Ted Cruz’s campaign spokesman Catherine Frazier confirmed on Thursday, that the Senator failed to disclose hundreds of thousands of dollars in loans from Citibank and Goldman Sachs, during his successful campaign in the Texas Republican primary. The senator did eventually list the loans on personal financial disclosures, but the Cruz campaign acknowledged the mistake after the New York Times report was published. Frazier said the loans from Goldman and Citi were borrowed against their own money — the couple sold stocks and liquidated their savings to finance the bid. She estimated the total loans were less than $500,000, and said he did not receive any special terms and has now paid off the loan. They are planning on working with the FEC to amend their prior filings, Frazier said.
The news, on the eve of the next Republican debate in South Carolina, could pose a political problem beyond the arcane campaign finance requirements. Cruz’s brand of Republicanism is cold toward concerns of major financial institutions, and he has pitched himself as a populist, evangelical everyman who gained political power through hard work and an appetite for risk. Ms. Frazier said there was not attempt to hide anything and the failure to report the loan was “inadvertent” and that he campaign would file corrected reports as necessary.
These transactions have been reported in one way or another on his many public financial disclosures and the Senate campaign’s F.E.C. filings.”
Kenneth A. Gross, a former election commission lawyer who specializes in campaign finance law, said that listing a bank loan in an annual Senate ethics report — which deals only with personal finances — would not satisfy the requirement that it be promptly disclosed to election officials during a campaign. Mrs. Cruz, who is on leave as a managing director at Goldman Sachs, later suggested that the reality was more complicated. She told Politico in 2014 that she thought they should apply “common investment sense” and not use their own money for the campaign “unless it made the difference” in winning. The article did not mention anything about loans from banks.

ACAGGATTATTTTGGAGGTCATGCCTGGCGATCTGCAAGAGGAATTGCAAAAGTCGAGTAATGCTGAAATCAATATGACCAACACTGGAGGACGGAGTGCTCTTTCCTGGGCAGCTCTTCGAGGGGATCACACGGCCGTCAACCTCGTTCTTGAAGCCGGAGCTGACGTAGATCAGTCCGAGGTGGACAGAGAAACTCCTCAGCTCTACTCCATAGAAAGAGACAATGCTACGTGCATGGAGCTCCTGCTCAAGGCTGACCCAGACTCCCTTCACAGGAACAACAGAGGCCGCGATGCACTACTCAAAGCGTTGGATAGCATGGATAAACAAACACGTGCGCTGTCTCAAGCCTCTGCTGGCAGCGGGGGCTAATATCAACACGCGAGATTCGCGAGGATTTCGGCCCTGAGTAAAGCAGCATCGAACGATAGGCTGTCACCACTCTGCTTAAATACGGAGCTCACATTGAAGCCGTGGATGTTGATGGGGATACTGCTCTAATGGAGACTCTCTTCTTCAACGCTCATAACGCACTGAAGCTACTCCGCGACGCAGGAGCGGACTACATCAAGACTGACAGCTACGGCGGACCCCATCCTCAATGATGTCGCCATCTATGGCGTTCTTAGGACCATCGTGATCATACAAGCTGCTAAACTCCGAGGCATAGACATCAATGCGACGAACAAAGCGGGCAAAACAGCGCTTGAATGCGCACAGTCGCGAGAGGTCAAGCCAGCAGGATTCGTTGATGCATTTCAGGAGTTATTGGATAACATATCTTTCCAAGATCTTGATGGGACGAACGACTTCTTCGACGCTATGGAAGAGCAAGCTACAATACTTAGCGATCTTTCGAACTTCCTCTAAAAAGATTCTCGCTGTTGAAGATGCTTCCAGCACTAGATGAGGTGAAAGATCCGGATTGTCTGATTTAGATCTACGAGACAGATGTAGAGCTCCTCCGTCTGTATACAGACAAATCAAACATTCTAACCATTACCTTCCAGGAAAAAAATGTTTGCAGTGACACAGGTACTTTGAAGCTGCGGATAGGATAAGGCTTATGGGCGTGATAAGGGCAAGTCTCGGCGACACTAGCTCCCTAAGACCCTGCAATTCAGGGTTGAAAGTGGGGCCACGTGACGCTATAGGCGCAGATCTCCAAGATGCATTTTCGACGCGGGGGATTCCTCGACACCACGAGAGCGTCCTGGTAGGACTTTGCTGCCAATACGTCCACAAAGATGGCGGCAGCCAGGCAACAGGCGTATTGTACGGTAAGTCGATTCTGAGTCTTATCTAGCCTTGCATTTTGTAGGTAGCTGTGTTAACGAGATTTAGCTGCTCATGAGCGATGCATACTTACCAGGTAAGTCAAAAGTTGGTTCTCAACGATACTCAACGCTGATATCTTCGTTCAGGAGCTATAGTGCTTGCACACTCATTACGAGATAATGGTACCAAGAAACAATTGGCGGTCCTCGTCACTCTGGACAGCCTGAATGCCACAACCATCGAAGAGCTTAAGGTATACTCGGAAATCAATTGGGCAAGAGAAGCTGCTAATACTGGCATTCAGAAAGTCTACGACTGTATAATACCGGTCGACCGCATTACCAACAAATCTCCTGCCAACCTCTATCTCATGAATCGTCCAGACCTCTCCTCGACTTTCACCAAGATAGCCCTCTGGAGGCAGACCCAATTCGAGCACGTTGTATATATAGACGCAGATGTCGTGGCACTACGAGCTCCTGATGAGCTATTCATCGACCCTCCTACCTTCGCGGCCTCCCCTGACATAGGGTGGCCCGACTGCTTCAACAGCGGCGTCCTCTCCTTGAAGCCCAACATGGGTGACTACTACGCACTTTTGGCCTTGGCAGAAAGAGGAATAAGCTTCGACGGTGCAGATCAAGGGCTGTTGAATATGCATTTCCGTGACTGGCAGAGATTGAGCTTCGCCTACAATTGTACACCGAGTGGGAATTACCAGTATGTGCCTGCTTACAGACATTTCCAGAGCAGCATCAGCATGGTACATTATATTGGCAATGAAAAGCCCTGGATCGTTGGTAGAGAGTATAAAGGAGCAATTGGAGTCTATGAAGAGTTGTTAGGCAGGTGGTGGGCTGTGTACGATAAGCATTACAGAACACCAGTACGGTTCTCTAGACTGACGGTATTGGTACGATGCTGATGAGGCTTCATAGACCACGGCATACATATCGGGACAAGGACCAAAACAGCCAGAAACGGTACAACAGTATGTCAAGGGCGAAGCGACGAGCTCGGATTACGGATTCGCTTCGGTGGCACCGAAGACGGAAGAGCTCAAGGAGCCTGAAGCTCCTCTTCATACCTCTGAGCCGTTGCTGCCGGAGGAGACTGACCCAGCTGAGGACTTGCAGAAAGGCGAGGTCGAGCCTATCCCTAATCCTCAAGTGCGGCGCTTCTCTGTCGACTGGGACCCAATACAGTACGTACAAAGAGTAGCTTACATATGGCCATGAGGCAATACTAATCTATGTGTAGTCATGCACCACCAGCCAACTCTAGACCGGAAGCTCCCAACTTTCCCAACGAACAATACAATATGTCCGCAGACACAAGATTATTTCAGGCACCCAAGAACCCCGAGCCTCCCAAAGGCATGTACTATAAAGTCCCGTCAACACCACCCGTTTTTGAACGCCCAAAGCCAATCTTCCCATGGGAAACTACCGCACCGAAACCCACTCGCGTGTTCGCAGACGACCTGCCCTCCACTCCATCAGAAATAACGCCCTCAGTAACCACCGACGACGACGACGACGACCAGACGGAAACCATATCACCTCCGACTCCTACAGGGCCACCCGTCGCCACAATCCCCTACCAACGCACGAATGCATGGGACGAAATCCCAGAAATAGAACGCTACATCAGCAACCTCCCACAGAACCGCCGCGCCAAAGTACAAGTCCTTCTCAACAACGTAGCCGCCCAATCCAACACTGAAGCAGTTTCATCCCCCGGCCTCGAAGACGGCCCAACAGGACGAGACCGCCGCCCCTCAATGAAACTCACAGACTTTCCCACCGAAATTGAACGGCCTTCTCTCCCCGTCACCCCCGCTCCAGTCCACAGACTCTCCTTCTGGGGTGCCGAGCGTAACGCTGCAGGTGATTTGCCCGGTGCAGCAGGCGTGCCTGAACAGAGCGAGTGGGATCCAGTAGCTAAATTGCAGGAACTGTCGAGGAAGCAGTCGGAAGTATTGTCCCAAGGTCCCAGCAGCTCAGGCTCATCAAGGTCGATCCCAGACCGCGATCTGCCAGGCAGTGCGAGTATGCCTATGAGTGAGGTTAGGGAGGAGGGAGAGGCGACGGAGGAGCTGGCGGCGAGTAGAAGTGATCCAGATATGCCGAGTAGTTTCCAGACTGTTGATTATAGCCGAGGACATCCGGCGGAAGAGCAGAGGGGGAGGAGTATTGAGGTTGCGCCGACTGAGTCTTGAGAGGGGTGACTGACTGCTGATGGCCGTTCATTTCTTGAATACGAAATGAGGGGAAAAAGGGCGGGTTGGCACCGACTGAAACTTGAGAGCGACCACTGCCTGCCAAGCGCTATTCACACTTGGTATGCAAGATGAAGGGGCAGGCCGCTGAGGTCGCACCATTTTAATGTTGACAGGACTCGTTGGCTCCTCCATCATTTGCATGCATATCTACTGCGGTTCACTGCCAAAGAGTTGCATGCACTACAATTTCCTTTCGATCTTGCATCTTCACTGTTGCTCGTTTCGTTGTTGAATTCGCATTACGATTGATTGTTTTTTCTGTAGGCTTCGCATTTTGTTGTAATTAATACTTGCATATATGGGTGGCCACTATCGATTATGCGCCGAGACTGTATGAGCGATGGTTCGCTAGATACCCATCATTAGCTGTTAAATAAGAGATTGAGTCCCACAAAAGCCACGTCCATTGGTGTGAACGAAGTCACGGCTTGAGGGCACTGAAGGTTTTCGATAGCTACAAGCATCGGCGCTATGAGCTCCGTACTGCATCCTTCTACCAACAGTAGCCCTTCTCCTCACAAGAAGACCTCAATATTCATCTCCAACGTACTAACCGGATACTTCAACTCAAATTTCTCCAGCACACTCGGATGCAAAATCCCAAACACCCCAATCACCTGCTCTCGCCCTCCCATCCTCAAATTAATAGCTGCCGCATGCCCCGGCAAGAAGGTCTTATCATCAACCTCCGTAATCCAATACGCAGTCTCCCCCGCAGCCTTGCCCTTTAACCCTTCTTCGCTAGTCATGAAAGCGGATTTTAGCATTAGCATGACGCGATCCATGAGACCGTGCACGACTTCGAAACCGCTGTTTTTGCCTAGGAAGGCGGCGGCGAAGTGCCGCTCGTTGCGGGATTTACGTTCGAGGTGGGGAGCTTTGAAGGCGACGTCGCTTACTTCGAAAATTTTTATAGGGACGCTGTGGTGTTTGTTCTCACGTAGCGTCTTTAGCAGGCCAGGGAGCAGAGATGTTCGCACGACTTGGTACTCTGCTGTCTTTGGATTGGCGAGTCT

The ethics reports that candidates file with the Senate require them to list all assets they held at the close of the year or that generated income during the year. Assets are reported in broad categories of value, such as $1,001 to $15,000 and $100,001 to $250,000. The biggest change in the Cruzes’ finances in 2012 was the addition of the two bank loans, each valued at $250,000 to $500,000, during the first half of the year.
The federal guide to campaign finance reporting for congressional candidates makes it clear that if the original source of money for a candidate’s personal loan was a margin loan or a line of credit, it must be disclosed. Campaign staff on Wednesday downplayed the misconduct as nothing more than a clerical overlook.